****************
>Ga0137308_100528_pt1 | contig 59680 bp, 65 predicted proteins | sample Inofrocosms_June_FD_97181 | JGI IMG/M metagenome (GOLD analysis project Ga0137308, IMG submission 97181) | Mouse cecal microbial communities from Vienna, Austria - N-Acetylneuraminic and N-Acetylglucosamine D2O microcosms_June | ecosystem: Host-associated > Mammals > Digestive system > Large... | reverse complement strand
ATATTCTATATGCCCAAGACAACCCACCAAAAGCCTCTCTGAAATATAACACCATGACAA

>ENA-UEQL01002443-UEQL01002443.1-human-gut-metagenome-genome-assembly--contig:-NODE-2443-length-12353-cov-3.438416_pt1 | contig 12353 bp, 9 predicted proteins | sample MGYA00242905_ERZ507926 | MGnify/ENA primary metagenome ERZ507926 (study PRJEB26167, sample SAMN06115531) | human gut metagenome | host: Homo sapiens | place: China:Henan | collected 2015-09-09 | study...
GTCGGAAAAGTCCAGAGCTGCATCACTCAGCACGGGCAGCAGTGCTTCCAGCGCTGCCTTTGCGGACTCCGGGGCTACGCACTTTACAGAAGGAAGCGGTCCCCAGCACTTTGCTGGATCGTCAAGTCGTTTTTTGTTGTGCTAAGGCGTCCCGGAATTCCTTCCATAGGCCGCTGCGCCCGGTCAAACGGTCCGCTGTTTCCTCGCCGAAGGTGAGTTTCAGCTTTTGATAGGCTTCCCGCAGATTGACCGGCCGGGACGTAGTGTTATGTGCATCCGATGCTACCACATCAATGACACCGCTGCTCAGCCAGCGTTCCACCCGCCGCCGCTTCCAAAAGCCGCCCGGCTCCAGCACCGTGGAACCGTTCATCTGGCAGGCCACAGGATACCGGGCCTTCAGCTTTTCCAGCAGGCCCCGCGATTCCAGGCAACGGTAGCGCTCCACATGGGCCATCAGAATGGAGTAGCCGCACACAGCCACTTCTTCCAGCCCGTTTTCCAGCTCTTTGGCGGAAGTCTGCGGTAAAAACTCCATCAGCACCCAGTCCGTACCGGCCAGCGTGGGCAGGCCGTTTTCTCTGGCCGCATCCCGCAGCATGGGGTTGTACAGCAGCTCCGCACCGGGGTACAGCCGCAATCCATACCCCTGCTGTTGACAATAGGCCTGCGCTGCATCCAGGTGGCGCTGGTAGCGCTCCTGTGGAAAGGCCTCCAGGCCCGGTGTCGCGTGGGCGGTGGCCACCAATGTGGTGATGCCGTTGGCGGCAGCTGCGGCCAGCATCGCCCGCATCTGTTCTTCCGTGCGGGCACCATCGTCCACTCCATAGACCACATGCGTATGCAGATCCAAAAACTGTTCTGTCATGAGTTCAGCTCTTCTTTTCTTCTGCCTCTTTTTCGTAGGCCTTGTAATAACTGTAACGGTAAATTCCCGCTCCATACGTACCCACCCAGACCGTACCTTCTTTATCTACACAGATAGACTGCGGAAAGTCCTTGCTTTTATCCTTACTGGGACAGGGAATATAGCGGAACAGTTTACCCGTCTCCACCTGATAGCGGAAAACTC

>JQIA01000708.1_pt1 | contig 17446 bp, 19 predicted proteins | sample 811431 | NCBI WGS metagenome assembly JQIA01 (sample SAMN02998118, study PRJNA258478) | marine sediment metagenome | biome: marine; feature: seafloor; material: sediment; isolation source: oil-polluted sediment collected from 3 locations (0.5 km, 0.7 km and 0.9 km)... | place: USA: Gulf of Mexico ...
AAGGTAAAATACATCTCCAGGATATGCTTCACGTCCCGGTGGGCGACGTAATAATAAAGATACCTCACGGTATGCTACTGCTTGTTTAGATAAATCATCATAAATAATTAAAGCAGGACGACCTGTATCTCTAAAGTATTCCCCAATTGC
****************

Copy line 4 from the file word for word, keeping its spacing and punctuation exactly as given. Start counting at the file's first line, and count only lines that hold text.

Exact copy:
GTCGGAAAAGTCCAGAGCTGCATCACTCAGCACGGGCAGCAGTGCTTCCAGCGCTGCCTTTGCGGACTCCGGGGCTACGCACTTTACAGAAGGAAGCGGTCCCCAGCACTTTGCTGGATCGTCAAGTCGTTTTTTGTTGTGCTAAGGCGTCCCGGAATTCCTTCCATAGGCCGCTGCGCCCGGTCAAACGGTCCGCTGTTTCCTCGCCGAAGGTGAGTTTCAGCTTTTGATAGGCTTCCCGCAGATTGACCGGCCGGGACGTAGTGTTATGTGCATCCGATGCTACCACATCAATGACACCGCTGCTCAGCCAGCGTTCCACCCGCCGCCGCTTCCAAAAGCCGCCCGGCTCCAGCACCGTGGAACCGTTCATCTGGCAGGCCACAGGATACCGGGCCTTCAGCTTTTCCAGCAGGCCCCGCGATTCCAGGCAACGGTAGCGCTCCACATGGGCCATCAGAATGGAGTAGCCGCACACAGCCACTTCTTCCAGCCCGTTTTCCAGCTCTTTGGCGGAAGTCTGCGGTAAAAACTCCATCAGCACCCAGTCCGTACCGGCCAGCGTGGGCAGGCCGTTTTCTCTGGCCGCATCCCGCAGCATGGGGTTGTACAGCAGCTCCGCACCGGGGTACAGCCGCAATCCATACCCCTGCTGTTGACAATAGGCCTGCGCTGCATCCAGGTGGCGCTGGTAGCGCTCCTGTGGAAAGGCCTCCAGGCCCGGTGTCGCGTGGGCGGTGGCCACCAATGTGGTGATGCCGTTGGCGGCAGCTGCGGCCAGCATCGCCCGCATCTGTTCTTCCGTGCGGGCACCATCGTCCACTCCATAGACCACATGCGTATGCAGATCCAAAAACTGTTCTGTCATGAGTTCAGCTCTTCTTTTCTTCTGCCTCTTTTTCGTAGGCCTTGTAATAACTGTAACGGTAAATTCCCGCTCCATACGTACCCACCCAGACCGTACCTTCTTTATCTACACAGATAGACTGCGGAAAGTCCTTGCTTTTATCCTTACTGGGACAGGGAATATAGCGGAACAGTTTACCCGTCTCCACCTGATAGCGGAAAACTC